It is important to note that the simulations conducted here only take into account one client protein at a time, whereas in vivo, there are about different proteins that act as GroELS substrates, which compete to bind to a shared pool of GroELS chaperones [7]. It is then easy to see how competition can arise between class-I/II and class-III substrates, as strong-binding class-I/II substrates would lower the effective concentration of total GroEL, reducing the yield of class-III substrates without increasing their yield of native protein. There should thus be an evolutionary drive to increase the binding affinity of class-III substrates in comparison to class-I/II substrates. In Text S1 we examine whether increasing the GroEL binding affinity for the Aggregator protein can compensate for lower concentrations of GroEL chaperone, and we find that it cannot. This underscores the importance of increasing binding affinity from the perspective of inter-protein competition.


We have used transition path analysis in combination with the FoldEco program to study the proteostasis network in E. Coli. The analysis reveals features of the network dynamics that are undetectable by observing concentrations of network components alone. For the misfolded to unfolded transition, we find that the usage of the KJE vs B+KJE systems depends mostly on the relative concentrations of the misfolded and aggregated states. We also observe that the efficiency, and hence the pathway probability, of the GroELS cycle depends mostly on folding kinetics of a client protein within the GroELS cycle. If the folding kinetics within the GroEL-GroES chaperone complex are the same as in bulk, in order for the GroELS system to increase native yields, either the degradation or aggregation processes need to be competitive with folding. We have also shown that modest adjustments in the binding affinities to the two chaperones DnaK and GroEL can control which chaperone system is used to correct misfolded states at a given synthesis rate.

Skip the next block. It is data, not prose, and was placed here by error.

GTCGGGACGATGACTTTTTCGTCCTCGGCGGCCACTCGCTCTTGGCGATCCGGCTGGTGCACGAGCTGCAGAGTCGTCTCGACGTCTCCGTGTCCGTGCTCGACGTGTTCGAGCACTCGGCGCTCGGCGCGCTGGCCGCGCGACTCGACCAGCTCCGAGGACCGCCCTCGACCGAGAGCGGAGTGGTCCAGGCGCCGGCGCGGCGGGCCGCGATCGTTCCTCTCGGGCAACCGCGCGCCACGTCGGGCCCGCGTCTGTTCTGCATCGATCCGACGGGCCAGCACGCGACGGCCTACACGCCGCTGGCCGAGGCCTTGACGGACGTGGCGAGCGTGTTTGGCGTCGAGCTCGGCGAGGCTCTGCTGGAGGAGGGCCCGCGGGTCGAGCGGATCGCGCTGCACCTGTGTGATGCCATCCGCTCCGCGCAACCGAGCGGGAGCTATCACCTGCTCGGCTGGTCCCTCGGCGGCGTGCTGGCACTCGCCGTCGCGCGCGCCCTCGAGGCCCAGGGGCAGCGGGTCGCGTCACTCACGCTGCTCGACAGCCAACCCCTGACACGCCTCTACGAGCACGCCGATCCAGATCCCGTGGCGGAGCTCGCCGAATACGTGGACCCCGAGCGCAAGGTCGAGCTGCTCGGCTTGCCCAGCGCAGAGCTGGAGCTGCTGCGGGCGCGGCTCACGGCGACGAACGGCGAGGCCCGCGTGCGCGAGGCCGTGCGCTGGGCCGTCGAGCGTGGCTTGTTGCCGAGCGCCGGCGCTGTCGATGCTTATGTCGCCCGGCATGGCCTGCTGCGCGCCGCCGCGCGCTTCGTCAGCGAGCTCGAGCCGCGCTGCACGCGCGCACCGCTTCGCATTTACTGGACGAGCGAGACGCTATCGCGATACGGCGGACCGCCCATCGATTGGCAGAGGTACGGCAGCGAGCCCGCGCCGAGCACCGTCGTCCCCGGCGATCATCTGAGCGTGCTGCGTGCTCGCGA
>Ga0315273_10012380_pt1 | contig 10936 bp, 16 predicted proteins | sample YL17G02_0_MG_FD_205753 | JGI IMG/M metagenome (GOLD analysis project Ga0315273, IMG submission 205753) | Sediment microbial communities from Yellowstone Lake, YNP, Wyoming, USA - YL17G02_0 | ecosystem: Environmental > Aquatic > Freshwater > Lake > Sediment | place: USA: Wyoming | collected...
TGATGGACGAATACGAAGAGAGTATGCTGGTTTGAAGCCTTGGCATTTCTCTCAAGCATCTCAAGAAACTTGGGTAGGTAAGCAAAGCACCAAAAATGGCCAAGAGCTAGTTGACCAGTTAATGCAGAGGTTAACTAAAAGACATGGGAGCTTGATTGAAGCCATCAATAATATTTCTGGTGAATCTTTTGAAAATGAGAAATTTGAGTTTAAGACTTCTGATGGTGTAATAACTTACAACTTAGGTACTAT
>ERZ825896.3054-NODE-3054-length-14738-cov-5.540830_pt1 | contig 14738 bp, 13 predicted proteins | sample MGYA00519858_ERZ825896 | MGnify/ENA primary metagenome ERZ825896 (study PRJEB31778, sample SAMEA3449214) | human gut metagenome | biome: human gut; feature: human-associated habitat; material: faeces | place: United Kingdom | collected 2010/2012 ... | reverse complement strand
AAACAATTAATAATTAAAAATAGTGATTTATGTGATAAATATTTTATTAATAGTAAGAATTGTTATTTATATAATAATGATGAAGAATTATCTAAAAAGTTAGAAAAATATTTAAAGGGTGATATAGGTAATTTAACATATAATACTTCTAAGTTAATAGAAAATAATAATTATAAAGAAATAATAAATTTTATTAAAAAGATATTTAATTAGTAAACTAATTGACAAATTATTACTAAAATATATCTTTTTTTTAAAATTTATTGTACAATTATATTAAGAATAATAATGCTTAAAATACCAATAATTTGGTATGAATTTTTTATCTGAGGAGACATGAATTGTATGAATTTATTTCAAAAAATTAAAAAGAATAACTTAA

This study serves as a proof of principle that a transition path analysis can be applied to proteostasis-type networks with little complication. We expect that this analysis will become more valuable as networks become larger and more interconnected, since the behavior of the transition paths will become less intuitive. The computational cost of the analysis is dominated by multiplications of matrices that are approximately size by , where is the number of states in the network. Although matrix multiplication scales as , GPU architectures allow fast multiplications of large matrices (a two-GPU cluster can multiply matrices at a speed of [24], hence matrices of size by can be multiplied on a two-GPU cluster in about minutes). This would make the analysis presented here feasible on networks up to about states with current hardware. For larger networks, rather than multiply matrices it would be easier to generate a large number of “psuedo-trajectories” using the state-to-state transition probabilities, and calculate mediation probabilities directly from the trajectories, as done in our previous work [23].

Mediation probabilities would be extremely challenging to measure experimentally, since they would rely on the tracking of single molecules in vivo. For instance, to determine the relative fraction of GroELS-, KJE- and B+KJE-mediated misfolded to unfolded transitions, one would need to distinguish between misfolded, unfolded, GroELS-bound, DnaK-bound and aggregated states in real time. However, even without verifying the mediation probabilities directly, the overall proteostasis network model can be verified by comparing the concentrations of species in the model with those from experiment over a range of system parameters (as is done for firefly luciferase in Powers et al. [21]). This prescribes a complex synergy between theory and experiment, where experiment is first used to parametrize the reactions, theory is used to construct a network, experiment then used again to validate the network, and theory used again for the network analysis described here.